Tel: +44 (0)20 8742 2121
Address: 76-77 South Parade, Chiswick, London W4 5LF
Cuisine Type: French
Chiswick Park, Turnham Green
Le Vacherin is a labour of love, far removed from the bland uniformity of formulaic chains or the style-over-substance philosophy of too many central London restaurants. Rather, Le Vacherin’s chef patron, Malcolm John, has created a neighbourhood restaurant serving traditional French food using top quality seasonal ingredients at keen prices, drawing inevitable and apt comparisons to Chez Bruce or La Trompette.
Le Vacherin would not be out of place in provincial France; from the simple yet homely décor to the unadulterated French menu (no pan-Asian nonsense here) and thoughtful wine list, again entirely French, to the unobtrusive French music in the background.
Service is welcoming and efficient. Overseen by restaurant manager Mario, we were soon sipping strawberry Bellinis, an unusual twist on this aperitif, the fresh fruit evocative of the glorious summer day. We were offered some good textured bread, organically sourced, in common – where possible – with all other produce used.
The selection of starters (£4.50 – £7.95) caters for all tastes. Those we sampled ranged from lighter dishes of white asparagus with pickled girolles and beetroot, or a summery salad of peppery rocket, poached pear, Roquefort and crispy Alsace bacon, to the rich and indulgent, such as foie gras, prepared in-house and served with fig chutney and toasted brioche, or baked egg with smoked haddock. For a dish as French as they come, try the Burgundy snails in garlic butter, or for something a little different, duck neck stuffed with duck hearts.
Main courses (£9.50 – £15.50) are more sophisticated, but reflect the same passion for high quality ingredients evident throughout the meal. The Provençale fish stew, its warming colour and delicate flavour from the addition of saffron, is the sort of dish that should be served with hunks of fresh bread for mopping up every last bit. Pearly diver-caught scallops were paired with a crumbly textured black pudding atop creamy mashed potato and accompanied by an intense morel sauce. Barbary duck breast was timed perfectly, the richness of the meat offset by the sweetness of poached peaches and an orange and black pepper sauce. However, our favourite was slow-cooked pork belly with apples, the contrast between the yieldingly tender meat and the crispy crackling making this the best pork belly I’ve eaten.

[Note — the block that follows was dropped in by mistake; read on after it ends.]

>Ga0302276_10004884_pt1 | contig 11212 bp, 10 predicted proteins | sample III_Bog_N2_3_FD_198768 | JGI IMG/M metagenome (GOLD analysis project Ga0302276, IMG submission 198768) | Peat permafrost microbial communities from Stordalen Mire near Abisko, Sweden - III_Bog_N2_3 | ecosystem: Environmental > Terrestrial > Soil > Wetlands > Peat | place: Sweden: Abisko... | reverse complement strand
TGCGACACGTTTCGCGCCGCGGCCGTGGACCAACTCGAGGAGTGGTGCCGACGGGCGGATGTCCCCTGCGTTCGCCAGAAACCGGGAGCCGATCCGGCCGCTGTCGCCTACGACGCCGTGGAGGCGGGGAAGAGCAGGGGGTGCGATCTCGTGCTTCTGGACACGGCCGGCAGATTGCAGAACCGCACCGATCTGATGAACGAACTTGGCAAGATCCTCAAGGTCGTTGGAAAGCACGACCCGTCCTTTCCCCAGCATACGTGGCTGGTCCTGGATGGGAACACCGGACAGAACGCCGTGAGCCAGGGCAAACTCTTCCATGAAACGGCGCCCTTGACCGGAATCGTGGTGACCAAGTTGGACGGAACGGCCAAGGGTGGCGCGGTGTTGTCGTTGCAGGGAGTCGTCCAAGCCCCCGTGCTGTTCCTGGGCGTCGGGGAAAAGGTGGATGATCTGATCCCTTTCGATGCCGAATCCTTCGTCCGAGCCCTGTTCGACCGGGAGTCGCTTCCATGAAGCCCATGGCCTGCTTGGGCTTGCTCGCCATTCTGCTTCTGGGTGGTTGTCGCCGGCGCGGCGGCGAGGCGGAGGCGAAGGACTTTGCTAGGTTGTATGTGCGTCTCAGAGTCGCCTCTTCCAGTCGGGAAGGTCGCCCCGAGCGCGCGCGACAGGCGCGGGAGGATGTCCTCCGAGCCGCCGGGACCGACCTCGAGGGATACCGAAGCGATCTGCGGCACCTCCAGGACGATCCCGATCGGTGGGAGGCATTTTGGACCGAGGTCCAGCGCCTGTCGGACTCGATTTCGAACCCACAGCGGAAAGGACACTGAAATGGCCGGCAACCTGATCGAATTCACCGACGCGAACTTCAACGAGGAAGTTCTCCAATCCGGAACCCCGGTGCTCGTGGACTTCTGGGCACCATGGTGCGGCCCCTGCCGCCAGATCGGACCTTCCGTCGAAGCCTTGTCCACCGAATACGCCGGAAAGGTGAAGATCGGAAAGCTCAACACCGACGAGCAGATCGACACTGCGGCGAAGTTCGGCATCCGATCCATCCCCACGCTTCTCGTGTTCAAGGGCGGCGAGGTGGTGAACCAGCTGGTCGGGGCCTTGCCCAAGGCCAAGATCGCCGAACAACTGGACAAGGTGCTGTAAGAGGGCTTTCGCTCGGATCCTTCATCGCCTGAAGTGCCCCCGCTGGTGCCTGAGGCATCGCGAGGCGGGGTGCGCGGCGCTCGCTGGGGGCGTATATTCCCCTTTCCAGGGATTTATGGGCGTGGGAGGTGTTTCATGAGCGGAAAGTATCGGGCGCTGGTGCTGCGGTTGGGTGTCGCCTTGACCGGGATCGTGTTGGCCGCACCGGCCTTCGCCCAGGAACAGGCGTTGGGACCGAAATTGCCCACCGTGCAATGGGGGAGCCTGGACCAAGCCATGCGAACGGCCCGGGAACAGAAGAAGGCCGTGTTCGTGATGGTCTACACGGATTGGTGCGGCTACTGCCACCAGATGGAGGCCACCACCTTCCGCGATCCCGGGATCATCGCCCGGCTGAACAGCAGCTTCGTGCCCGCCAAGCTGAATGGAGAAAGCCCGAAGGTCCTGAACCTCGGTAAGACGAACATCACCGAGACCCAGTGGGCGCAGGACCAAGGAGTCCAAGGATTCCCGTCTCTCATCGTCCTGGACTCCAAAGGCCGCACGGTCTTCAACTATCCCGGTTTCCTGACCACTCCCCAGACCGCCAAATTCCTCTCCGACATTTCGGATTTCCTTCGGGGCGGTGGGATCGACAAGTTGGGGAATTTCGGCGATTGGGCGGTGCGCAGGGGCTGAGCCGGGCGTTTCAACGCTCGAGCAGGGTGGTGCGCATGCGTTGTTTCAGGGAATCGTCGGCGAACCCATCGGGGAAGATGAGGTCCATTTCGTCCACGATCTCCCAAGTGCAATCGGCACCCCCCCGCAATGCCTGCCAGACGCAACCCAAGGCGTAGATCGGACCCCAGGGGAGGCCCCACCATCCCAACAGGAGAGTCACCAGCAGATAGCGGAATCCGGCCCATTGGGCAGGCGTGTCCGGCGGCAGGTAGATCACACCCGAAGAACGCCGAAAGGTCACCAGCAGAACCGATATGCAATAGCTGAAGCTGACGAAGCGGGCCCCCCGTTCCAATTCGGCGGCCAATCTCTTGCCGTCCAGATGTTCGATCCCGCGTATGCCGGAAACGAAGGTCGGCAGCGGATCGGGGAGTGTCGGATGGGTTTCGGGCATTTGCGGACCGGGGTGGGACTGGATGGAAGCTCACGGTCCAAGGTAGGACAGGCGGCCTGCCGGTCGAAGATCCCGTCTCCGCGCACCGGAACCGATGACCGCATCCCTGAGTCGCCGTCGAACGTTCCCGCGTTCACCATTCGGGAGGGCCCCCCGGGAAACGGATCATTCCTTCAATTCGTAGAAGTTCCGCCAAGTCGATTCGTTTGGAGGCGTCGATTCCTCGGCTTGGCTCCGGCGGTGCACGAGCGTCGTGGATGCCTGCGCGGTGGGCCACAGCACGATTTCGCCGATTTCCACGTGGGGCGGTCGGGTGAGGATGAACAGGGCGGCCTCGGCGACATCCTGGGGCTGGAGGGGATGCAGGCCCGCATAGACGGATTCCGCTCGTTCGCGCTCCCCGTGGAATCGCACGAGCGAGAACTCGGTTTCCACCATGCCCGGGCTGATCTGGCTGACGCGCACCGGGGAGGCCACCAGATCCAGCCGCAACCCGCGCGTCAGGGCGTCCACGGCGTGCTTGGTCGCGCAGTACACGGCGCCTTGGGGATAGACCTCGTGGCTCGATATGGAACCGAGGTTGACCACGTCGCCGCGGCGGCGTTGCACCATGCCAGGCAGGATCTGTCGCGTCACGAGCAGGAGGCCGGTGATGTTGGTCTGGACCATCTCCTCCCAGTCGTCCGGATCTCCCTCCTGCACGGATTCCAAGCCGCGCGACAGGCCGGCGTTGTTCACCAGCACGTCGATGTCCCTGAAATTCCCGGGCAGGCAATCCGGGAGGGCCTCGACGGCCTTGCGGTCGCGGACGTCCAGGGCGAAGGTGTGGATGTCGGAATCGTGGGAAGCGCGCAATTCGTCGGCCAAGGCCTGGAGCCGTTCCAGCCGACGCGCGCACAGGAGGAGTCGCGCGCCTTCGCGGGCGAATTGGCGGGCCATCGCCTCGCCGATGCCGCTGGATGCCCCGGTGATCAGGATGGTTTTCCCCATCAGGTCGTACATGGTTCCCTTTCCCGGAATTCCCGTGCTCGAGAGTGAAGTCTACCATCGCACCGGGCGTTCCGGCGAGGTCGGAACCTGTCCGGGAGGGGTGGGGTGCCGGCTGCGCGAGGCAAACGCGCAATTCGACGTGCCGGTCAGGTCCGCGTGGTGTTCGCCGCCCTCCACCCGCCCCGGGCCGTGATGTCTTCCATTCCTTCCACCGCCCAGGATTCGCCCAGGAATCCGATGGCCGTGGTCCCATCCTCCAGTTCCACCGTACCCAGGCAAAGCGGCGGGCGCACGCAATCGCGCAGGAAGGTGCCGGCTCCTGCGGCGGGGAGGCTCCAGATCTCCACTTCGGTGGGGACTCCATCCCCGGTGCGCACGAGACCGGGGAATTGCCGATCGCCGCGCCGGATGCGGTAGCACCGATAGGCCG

I’ll definitely be back to try the fillet with chips and Béarnaise sauce, and the Poulet des Landes, herb roasted chicken with tarragon sauce, as well as the regularly changing specials and seasonal menus, designed to take advantage of the freshest ingredients available during the year. Good value set lunch (£11.95 / £14.95 for 2/3 courses) and weekend brunch menus make return visits affordable.
There was no let-up in quality for the dessert course (£4.25 – £5.95). If anything, we finished on a high note with a molten-centred chocolate fondant, counter-balanced by a cooling scoop of Amaretto ice cream, and a silky prune and Armagnac tart, complemented with home-made vanilla ice cream. For me, though, poached peaches in Sauternes with goat’s cheese ice cream was most outstanding and memorable, the sheer audacity justified by the flawless execution. Truly noteworthy and wholeheartedly recommended.
We drank a light Pinot Blanc with our starters, switching to a Côtes du Rhône for the main course, and were recommended a surprisingly refreshing sweet wine for our desserts. The wine list contains a pleasing mix of vintages from the better known vineyards as well as some unusual choices for those who want a more in-depth exploration of French wine and, given the generous pricing (£12.50 – £49.50/bottle), you can afford to be adventurous.
Linger over coffees or a digestif, from a range that encompasses port, eaux de vie, and even marc, before strolling through the green or down to the river. If you never had reason to visit Chiswick before, Le Vacherin has now given you one.